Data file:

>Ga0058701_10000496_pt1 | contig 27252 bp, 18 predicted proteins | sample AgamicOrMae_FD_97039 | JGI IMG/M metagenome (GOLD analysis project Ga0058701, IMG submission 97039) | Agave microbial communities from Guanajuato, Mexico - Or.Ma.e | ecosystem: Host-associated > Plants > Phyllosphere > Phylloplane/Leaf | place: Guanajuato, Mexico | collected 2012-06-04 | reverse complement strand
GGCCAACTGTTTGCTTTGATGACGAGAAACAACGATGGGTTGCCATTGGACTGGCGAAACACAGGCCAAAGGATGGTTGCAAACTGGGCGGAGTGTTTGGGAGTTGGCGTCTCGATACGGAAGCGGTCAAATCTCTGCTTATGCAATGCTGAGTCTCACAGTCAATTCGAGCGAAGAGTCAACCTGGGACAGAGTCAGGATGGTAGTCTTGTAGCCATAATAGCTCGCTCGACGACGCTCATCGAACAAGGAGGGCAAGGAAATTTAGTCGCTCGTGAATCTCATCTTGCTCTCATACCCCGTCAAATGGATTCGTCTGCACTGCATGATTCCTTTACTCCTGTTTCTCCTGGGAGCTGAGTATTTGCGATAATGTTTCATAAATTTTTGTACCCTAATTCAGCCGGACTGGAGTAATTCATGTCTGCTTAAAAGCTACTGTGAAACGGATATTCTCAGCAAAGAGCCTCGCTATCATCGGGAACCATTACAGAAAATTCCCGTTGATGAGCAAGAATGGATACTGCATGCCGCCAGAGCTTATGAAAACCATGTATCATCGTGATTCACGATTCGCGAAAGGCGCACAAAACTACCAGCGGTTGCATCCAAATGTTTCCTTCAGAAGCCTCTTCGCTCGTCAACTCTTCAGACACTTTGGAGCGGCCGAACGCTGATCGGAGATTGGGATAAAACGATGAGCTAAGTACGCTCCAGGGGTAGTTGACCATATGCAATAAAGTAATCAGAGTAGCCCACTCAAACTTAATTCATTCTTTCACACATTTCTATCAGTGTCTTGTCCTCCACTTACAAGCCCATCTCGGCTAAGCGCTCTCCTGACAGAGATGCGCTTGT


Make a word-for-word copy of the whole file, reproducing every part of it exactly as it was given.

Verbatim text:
>Ga0058701_10000496_pt1 | contig 27252 bp, 18 predicted proteins | sample AgamicOrMae_FD_97039 | JGI IMG/M metagenome (GOLD analysis project Ga0058701, IMG submission 97039) | Agave microbial communities from Guanajuato, Mexico - Or.Ma.e | ecosystem: Host-associated > Plants > Phyllosphere > Phylloplane/Leaf | place: Guanajuato, Mexico | collected 2012-06-04 | reverse complement strand
GGCCAACTGTTTGCTTTGATGACGAGAAACAACGATGGGTTGCCATTGGACTGGCGAAACACAGGCCAAAGGATGGTTGCAAACTGGGCGGAGTGTTTGGGAGTTGGCGTCTCGATACGGAAGCGGTCAAATCTCTGCTTATGCAATGCTGAGTCTCACAGTCAATTCGAGCGAAGAGTCAACCTGGGACAGAGTCAGGATGGTAGTCTTGTAGCCATAATAGCTCGCTCGACGACGCTCATCGAACAAGGAGGGCAAGGAAATTTAGTCGCTCGTGAATCTCATCTTGCTCTCATACCCCGTCAAATGGATTCGTCTGCACTGCATGATTCCTTTACTCCTGTTTCTCCTGGGAGCTGAGTATTTGCGATAATGTTTCATAAATTTTTGTACCCTAATTCAGCCGGACTGGAGTAATTCATGTCTGCTTAAAAGCTACTGTGAAACGGATATTCTCAGCAAAGAGCCTCGCTATCATCGGGAACCATTACAGAAAATTCCCGTTGATGAGCAAGAATGGATACTGCATGCCGCCAGAGCTTATGAAAACCATGTATCATCGTGATTCACGATTCGCGAAAGGCGCACAAAACTACCAGCGGTTGCATCCAAATGTTTCCTTCAGAAGCCTCTTCGCTCGTCAACTCTTCAGACACTTTGGAGCGGCCGAACGCTGATCGGAGATTGGGATAAAACGATGAGCTAAGTACGCTCCAGGGGTAGTTGACCATATGCAATAAAGTAATCAGAGTAGCCCACTCAAACTTAATTCATTCTTTCACACATTTCTATCAGTGTCTTGTCCTCCACTTACAAGCCCATCTCGGCTAAGCGCTCTCCTGACAGAGATGCGCTTGT